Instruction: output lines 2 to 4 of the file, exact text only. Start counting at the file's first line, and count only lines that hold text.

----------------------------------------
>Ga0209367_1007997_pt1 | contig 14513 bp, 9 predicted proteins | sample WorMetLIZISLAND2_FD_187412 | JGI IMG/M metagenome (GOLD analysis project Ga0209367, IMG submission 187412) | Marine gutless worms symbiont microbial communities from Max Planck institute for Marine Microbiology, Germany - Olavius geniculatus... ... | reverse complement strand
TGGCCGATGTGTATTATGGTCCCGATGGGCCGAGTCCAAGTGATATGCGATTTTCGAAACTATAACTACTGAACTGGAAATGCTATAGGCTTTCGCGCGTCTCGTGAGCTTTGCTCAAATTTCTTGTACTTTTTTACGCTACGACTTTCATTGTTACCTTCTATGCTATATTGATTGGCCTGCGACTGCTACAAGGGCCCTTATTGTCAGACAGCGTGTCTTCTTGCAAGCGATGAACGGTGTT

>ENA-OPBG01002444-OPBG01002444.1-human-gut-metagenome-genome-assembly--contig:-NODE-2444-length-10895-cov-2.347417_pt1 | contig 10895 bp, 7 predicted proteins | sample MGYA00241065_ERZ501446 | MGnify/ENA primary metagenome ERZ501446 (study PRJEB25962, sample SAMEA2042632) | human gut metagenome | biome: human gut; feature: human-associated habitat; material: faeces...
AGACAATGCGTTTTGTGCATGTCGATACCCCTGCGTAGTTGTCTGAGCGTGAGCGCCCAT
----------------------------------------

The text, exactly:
TGGCCGATGTGTATTATGGTCCCGATGGGCCGAGTCCAAGTGATATGCGATTTTCGAAACTATAACTACTGAACTGGAAATGCTATAGGCTTTCGCGCGTCTCGTGAGCTTTGCTCAAATTTCTTGTACTTTTTTACGCTACGACTTTCATTGTTACCTTCTATGCTATATTGATTGGCCTGCGACTGCTACAAGGGCCCTTATTGTCAGACAGCGTGTCTTCTTGCAAGCGATGAACGGTGTT

>ENA-OPBG01002444-OPBG01002444.1-human-gut-metagenome-genome-assembly--contig:-NODE-2444-length-10895-cov-2.347417_pt1 | contig 10895 bp, 7 predicted proteins | sample MGYA00241065_ERZ501446 | MGnify/ENA primary metagenome ERZ501446 (study PRJEB25962, sample SAMEA2042632) | human gut metagenome | biome: human gut; feature: human-associated habitat; material: faeces...
AGACAATGCGTTTTGTGCATGTCGATACCCCTGCGTAGTTGTCTGAGCGTGAGCGCCCAT